Dennis and Roy at Summit Evan and Stu at Summit
Huge westerly winds, blocked by the mountain previously, greeted us, along with a smattering of rain. But there were views aplenty of the toothy peaks in this vast swath of mountains, interrupted only by scattered squalls of heavier downpours. We bundled up our coats, huddled just under the summit ridge and just over last snow packs of summer, and filled up our stomachs with lunch. Dennis, his earlier doubt vanished, now wanted to continue to Summit Mountain to the south. Not this time.
4 in 1 Summit 'Splattski'
The views down the backside of Calf Robe were spectacular. Pointy peaks, streaked with snow, bracketed with pockets of heavy rain. It was like we started in the Shire and ended up in Mordor. We had to get ready to descend, as rainy squalls were all around us.
Evan Overlooking the Glacier Backcountry
Squalls not On Map
Firebrand Pass, 1000 feet below us, would be our target to gain the trail that circled back around Calf Robe to our car. But the dominant feature of descent was what I can only call Planet Scree. While our ascent on the east side of the mountain was beige, orange and brown rocks of tolerable composition, the rounded and steep descent down to Firebrand was entirely made up of grayish green scree. Lots and lots and LOTS of scree – the increasing slope appearing like the rounded horizon of a small planetoid. It looked much steeper than it had on the map.
Scree Skiing down to Firebrand Pass
Evan could not wait and began zig zagging down the loose, shifting rock. As we followed, the steepening slope pushed us south, and Evan unleashed a veritable river of scree that snaked down the mountain and cascaded through a slot in the cliffs that overlooked the pass. On the way down we came across a pair of what I can only assume were bear ‘toilets’ – large holes about 3 feet in diameter excavated out of the scree, with a pile of bear turds in the middle of each of them. The bear sure picked a nice spot. Dennis and I finally joined Evan and Roy down at the Pass – my boots had about 50 pieces of scree each. We relaxed and snacked. The sun at this time came out and would stay out the rest of the day.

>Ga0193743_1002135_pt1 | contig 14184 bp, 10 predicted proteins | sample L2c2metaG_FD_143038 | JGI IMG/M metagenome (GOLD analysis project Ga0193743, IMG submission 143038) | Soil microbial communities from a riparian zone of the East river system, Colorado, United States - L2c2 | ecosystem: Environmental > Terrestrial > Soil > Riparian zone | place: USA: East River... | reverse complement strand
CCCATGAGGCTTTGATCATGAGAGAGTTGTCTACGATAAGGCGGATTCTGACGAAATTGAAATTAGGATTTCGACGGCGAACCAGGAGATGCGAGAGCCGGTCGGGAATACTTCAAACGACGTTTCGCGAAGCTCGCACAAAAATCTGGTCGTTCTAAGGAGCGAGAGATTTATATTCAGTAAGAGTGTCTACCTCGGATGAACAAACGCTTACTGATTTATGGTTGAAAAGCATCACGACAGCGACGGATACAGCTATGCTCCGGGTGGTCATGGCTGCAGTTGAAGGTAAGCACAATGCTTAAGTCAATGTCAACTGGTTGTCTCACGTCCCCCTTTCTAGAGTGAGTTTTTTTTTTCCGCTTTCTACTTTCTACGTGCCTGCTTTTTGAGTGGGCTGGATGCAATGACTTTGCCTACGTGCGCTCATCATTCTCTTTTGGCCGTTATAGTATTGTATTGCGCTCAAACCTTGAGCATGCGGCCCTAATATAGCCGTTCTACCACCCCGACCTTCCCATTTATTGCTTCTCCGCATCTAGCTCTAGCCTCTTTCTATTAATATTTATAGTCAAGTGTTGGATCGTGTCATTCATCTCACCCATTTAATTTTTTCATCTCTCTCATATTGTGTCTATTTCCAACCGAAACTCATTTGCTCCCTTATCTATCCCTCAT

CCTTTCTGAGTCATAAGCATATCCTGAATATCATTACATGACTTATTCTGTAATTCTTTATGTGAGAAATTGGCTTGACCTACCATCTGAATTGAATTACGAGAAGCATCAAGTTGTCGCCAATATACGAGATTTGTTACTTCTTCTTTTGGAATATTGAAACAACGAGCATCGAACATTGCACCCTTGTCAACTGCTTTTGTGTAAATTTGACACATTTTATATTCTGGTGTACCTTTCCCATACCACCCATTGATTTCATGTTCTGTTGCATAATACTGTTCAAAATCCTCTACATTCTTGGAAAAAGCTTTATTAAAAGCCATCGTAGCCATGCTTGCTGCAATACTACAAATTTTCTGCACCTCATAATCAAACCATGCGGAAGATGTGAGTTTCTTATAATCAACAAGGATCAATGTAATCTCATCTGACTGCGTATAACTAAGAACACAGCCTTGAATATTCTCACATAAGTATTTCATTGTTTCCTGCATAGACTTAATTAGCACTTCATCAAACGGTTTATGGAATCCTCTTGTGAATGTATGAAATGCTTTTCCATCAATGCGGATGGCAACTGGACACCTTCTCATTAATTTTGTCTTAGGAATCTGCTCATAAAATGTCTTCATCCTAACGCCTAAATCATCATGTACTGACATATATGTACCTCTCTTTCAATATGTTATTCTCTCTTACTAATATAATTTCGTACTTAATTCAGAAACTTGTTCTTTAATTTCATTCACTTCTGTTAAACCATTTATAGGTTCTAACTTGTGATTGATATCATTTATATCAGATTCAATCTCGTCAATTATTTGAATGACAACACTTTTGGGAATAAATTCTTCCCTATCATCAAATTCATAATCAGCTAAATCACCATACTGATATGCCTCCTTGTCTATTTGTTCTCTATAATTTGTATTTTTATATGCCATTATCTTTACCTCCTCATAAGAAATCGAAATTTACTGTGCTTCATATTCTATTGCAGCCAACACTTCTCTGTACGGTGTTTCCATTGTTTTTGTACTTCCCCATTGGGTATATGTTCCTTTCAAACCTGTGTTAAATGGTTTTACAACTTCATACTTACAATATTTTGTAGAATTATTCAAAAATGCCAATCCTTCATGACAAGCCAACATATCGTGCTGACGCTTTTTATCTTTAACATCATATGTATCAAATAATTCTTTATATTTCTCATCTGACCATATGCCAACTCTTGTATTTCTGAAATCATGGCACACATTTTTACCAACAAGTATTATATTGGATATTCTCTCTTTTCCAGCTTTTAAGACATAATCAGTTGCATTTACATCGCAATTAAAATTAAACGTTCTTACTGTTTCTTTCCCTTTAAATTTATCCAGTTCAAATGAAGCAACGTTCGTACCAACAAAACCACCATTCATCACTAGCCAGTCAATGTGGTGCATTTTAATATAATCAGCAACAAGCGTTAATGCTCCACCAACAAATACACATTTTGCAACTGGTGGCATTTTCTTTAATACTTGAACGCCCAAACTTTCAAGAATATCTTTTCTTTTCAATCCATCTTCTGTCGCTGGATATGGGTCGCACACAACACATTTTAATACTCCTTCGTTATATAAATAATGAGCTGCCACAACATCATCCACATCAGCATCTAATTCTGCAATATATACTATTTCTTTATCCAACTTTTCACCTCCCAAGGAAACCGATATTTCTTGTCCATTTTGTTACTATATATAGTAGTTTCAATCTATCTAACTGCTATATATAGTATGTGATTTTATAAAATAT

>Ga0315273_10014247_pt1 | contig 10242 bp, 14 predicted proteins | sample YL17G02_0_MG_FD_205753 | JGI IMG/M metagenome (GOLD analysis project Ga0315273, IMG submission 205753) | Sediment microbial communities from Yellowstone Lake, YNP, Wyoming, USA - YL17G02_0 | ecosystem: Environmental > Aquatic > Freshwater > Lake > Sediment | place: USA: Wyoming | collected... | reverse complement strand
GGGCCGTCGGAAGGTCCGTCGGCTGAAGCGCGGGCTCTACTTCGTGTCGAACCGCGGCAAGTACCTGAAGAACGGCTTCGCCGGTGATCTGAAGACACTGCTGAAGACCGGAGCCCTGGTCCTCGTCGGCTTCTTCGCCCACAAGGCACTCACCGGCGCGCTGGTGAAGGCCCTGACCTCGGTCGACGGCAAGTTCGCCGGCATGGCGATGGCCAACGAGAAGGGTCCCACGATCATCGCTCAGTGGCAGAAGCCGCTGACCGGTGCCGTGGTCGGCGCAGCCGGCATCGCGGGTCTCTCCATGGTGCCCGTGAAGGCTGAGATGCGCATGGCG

Having experienced both sides of the mountain we looked at each other and were VERY glad we had done the direct route (from Northeast) up and went down the back (west) side to the Firebrand pass route. Going up the scree would have been murderously disheartening, even with the circuit trail’s more gentle ascent for the first 1800 feet. In My Opinion: Take the NorthEast route up and go down to the west, you won’t be sorry.
One Last Surprise
The beauty of the return circuit trail in the pure bright sunlight was maximum, with a beautiful valley gradually descending through small trees and sunny valleys. But Calf Robe threw one last surprise at us.
One Last Surprise
A long skinny snowfield cut across the trail just below the pass. It was safe enough to traverse – maybe 60 feet, but upon reaching the far side the snow dropped abruptly about 12 feet. ‘No we won’t need an ice axe’ I had said confidently that morning. Wrong . One at a time, we attempted to downclimb the icy drop to the trail below. One at a time, we fell, sliding to a gravelly stop at the base of the drop. My last effort was particularly stylish, as I flipped and rolled. But all were well, and we continued our scenic trip around Calf Robe.
One Great Trip
The rest of the trip passed serenely through the sunny green trail. It was warm now and a bit buggy, but the trail back through the aspens provided shade enough that Dennis and Evan ran the last mile back.
Why was this so fun? The solitude, the challenge, the wildlife and the views all came together. To me, this was the most memorable mountain of our Glacier trip.
If I come back to Glacier someday, this will go on the A list.